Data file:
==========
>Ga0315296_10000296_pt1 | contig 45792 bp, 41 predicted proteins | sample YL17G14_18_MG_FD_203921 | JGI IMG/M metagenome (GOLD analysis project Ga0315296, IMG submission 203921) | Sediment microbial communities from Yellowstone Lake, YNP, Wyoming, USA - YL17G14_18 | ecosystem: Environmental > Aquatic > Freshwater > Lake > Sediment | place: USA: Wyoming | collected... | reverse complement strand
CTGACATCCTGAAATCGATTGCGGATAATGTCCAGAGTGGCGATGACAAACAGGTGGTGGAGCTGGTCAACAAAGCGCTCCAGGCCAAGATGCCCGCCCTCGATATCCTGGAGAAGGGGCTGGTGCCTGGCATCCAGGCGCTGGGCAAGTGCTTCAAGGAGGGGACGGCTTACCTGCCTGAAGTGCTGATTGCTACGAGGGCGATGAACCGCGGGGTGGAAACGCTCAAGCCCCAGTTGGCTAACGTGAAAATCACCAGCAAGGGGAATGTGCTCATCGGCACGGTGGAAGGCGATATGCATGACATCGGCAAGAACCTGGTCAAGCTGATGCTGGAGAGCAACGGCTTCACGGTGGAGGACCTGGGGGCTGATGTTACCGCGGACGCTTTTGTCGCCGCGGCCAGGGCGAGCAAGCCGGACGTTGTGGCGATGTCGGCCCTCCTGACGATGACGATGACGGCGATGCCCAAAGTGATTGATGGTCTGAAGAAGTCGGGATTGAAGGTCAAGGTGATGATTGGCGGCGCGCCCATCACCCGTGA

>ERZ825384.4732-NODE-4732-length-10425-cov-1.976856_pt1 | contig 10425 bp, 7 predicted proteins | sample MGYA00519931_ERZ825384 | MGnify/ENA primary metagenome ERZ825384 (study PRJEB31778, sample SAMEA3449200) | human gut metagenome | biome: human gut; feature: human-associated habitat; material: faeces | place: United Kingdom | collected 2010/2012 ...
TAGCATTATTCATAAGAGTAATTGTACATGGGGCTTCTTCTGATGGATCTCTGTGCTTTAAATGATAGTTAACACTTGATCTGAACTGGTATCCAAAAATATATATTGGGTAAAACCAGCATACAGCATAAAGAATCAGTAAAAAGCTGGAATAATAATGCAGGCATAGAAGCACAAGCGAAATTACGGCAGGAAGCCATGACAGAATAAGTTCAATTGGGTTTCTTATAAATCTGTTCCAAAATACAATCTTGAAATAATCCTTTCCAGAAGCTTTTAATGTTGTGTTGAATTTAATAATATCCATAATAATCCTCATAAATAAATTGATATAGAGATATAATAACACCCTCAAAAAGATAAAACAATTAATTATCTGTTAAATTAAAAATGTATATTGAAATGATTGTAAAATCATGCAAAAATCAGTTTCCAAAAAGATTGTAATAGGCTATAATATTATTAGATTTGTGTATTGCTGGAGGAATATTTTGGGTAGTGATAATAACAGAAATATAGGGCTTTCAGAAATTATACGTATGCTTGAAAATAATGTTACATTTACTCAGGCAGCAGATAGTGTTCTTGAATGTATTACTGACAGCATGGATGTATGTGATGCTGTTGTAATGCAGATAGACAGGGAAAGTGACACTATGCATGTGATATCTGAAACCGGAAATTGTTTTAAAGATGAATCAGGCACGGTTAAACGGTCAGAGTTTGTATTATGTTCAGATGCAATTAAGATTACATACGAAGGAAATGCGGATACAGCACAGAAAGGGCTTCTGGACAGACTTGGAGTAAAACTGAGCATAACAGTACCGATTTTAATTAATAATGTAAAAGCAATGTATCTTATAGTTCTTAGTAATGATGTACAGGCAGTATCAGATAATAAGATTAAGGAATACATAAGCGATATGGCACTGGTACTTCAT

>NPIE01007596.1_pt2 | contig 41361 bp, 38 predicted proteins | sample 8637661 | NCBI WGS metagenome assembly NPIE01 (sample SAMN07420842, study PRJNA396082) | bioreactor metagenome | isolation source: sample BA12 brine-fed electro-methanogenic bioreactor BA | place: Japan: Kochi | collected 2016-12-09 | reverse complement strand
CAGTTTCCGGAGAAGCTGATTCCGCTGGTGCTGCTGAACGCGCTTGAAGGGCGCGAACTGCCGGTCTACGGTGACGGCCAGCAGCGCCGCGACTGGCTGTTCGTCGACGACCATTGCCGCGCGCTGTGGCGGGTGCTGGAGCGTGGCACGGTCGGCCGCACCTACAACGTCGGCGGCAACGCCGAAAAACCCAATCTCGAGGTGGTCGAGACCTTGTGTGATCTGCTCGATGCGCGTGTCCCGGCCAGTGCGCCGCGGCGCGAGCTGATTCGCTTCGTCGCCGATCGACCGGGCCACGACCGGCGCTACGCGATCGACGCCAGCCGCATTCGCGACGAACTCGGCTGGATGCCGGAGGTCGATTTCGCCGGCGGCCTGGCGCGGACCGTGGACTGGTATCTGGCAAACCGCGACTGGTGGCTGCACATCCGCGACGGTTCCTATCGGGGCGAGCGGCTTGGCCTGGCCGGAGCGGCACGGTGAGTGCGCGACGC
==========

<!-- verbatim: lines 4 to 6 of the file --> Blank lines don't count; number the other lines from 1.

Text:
TAGCATTATTCATAAGAGTAATTGTACATGGGGCTTCTTCTGATGGATCTCTGTGCTTTAAATGATAGTTAACACTTGATCTGAACTGGTATCCAAAAATATATATTGGGTAAAACCAGCATACAGCATAAAGAATCAGTAAAAAGCTGGAATAATAATGCAGGCATAGAAGCACAAGCGAAATTACGGCAGGAAGCCATGACAGAATAAGTTCAATTGGGTTTCTTATAAATCTGTTCCAAAATACAATCTTGAAATAATCCTTTCCAGAAGCTTTTAATGTTGTGTTGAATTTAATAATATCCATAATAATCCTCATAAATAAATTGATATAGAGATATAATAACACCCTCAAAAAGATAAAACAATTAATTATCTGTTAAATTAAAAATGTATATTGAAATGATTGTAAAATCATGCAAAAATCAGTTTCCAAAAAGATTGTAATAGGCTATAATATTATTAGATTTGTGTATTGCTGGAGGAATATTTTGGGTAGTGATAATAACAGAAATATAGGGCTTTCAGAAATTATACGTATGCTTGAAAATAATGTTACATTTACTCAGGCAGCAGATAGTGTTCTTGAATGTATTACTGACAGCATGGATGTATGTGATGCTGTTGTAATGCAGATAGACAGGGAAAGTGACACTATGCATGTGATATCTGAAACCGGAAATTGTTTTAAAGATGAATCAGGCACGGTTAAACGGTCAGAGTTTGTATTATGTTCAGATGCAATTAAGATTACATACGAAGGAAATGCGGATACAGCACAGAAAGGGCTTCTGGACAGACTTGGAGTAAAACTGAGCATAACAGTACCGATTTTAATTAATAATGTAAAAGCAATGTATCTTATAGTTCTTAGTAATGATGTACAGGCAGTATCAGATAATAAGATTAAGGAATACATAAGCGATATGGCACTGGTACTTCAT

>NPIE01007596.1_pt2 | contig 41361 bp, 38 predicted proteins | sample 8637661 | NCBI WGS metagenome assembly NPIE01 (sample SAMN07420842, study PRJNA396082) | bioreactor metagenome | isolation source: sample BA12 brine-fed electro-methanogenic bioreactor BA | place: Japan: Kochi | collected 2016-12-09 | reverse complement strand
CAGTTTCCGGAGAAGCTGATTCCGCTGGTGCTGCTGAACGCGCTTGAAGGGCGCGAACTGCCGGTCTACGGTGACGGCCAGCAGCGCCGCGACTGGCTGTTCGTCGACGACCATTGCCGCGCGCTGTGGCGGGTGCTGGAGCGTGGCACGGTCGGCCGCACCTACAACGTCGGCGGCAACGCCGAAAAACCCAATCTCGAGGTGGTCGAGACCTTGTGTGATCTGCTCGATGCGCGTGTCCCGGCCAGTGCGCCGCGGCGCGAGCTGATTCGCTTCGTCGCCGATCGACCGGGCCACGACCGGCGCTACGCGATCGACGCCAGCCGCATTCGCGACGAACTCGGCTGGATGCCGGAGGTCGATTTCGCCGGCGGCCTGGCGCGGACCGTGGACTGGTATCTGGCAAACCGCGACTGGTGGCTGCACATCCGCGACGGTTCCTATCGGGGCGAGCGGCTTGGCCTGGCCGGAGCGGCACGGTGAGTGCGCGACGC